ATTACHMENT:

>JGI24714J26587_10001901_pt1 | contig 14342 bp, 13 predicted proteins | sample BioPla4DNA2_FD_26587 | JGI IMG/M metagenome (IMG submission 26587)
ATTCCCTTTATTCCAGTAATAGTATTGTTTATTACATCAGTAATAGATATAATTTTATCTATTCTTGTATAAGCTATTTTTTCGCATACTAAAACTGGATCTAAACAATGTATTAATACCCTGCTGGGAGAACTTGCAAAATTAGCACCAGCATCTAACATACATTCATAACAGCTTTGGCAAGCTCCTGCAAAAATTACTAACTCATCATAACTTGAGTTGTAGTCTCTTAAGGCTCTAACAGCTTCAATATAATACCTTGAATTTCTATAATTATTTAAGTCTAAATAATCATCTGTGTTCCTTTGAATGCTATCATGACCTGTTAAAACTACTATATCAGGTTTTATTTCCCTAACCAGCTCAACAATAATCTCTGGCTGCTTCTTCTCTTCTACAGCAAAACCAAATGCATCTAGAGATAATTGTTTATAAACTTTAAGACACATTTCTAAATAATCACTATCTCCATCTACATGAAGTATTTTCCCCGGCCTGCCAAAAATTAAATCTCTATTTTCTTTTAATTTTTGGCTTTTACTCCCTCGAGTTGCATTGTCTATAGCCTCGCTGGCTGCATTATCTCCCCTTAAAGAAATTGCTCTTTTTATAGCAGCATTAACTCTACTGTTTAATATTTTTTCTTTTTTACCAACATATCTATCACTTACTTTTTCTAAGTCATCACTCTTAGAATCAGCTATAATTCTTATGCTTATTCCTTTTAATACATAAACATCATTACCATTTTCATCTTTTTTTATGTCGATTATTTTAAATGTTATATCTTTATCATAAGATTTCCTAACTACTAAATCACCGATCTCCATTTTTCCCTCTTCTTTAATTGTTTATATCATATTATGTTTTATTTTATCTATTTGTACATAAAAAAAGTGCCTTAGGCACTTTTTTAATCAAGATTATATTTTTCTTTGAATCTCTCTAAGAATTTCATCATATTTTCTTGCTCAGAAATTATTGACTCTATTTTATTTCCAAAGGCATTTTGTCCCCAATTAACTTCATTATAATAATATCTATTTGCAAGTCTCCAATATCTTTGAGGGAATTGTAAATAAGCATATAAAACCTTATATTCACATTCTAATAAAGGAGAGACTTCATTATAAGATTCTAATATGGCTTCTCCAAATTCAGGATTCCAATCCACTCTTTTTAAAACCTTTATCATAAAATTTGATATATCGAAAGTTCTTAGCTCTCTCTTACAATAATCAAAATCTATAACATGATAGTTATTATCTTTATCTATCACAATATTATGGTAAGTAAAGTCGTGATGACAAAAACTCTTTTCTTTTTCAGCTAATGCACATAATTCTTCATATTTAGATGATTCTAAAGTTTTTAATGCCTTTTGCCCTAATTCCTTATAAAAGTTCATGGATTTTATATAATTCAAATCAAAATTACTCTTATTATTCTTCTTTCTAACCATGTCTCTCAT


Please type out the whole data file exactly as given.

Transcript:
>JGI24714J26587_10001901_pt1 | contig 14342 bp, 13 predicted proteins | sample BioPla4DNA2_FD_26587 | JGI IMG/M metagenome (IMG submission 26587)
ATTCCCTTTATTCCAGTAATAGTATTGTTTATTACATCAGTAATAGATATAATTTTATCTATTCTTGTATAAGCTATTTTTTCGCATACTAAAACTGGATCTAAACAATGTATTAATACCCTGCTGGGAGAACTTGCAAAATTAGCACCAGCATCTAACATACATTCATAACAGCTTTGGCAAGCTCCTGCAAAAATTACTAACTCATCATAACTTGAGTTGTAGTCTCTTAAGGCTCTAACAGCTTCAATATAATACCTTGAATTTCTATAATTATTTAAGTCTAAATAATCATCTGTGTTCCTTTGAATGCTATCATGACCTGTTAAAACTACTATATCAGGTTTTATTTCCCTAACCAGCTCAACAATAATCTCTGGCTGCTTCTTCTCTTCTACAGCAAAACCAAATGCATCTAGAGATAATTGTTTATAAACTTTAAGACACATTTCTAAATAATCACTATCTCCATCTACATGAAGTATTTTCCCCGGCCTGCCAAAAATTAAATCTCTATTTTCTTTTAATTTTTGGCTTTTACTCCCTCGAGTTGCATTGTCTATAGCCTCGCTGGCTGCATTATCTCCCCTTAAAGAAATTGCTCTTTTTATAGCAGCATTAACTCTACTGTTTAATATTTTTTCTTTTTTACCAACATATCTATCACTTACTTTTTCTAAGTCATCACTCTTAGAATCAGCTATAATTCTTATGCTTATTCCTTTTAATACATAAACATCATTACCATTTTCATCTTTTTTTATGTCGATTATTTTAAATGTTATATCTTTATCATAAGATTTCCTAACTACTAAATCACCGATCTCCATTTTTCCCTCTTCTTTAATTGTTTATATCATATTATGTTTTATTTTATCTATTTGTACATAAAAAAAGTGCCTTAGGCACTTTTTTAATCAAGATTATATTTTTCTTTGAATCTCTCTAAGAATTTCATCATATTTTCTTGCTCAGAAATTATTGACTCTATTTTATTTCCAAAGGCATTTTGTCCCCAATTAACTTCATTATAATAATATCTATTTGCAAGTCTCCAATATCTTTGAGGGAATTGTAAATAAGCATATAAAACCTTATATTCACATTCTAATAAAGGAGAGACTTCATTATAAGATTCTAATATGGCTTCTCCAAATTCAGGATTCCAATCCACTCTTTTTAAAACCTTTATCATAAAATTTGATATATCGAAAGTTCTTAGCTCTCTCTTACAATAATCAAAATCTATAACATGATAGTTATTATCTTTATCTATCACAATATTATGGTAAGTAAAGTCGTGATGACAAAAACTCTTTTCTTTTTCAGCTAATGCACATAATTCTTCATATTTAGATGATTCTAAAGTTTTTAATGCCTTTTGCCCTAATTCCTTATAAAAGTTCATGGATTTTATATAATTCAAATCAAAATTACTCTTATTATTCTTCTTTCTAACCATGTCTCTCAT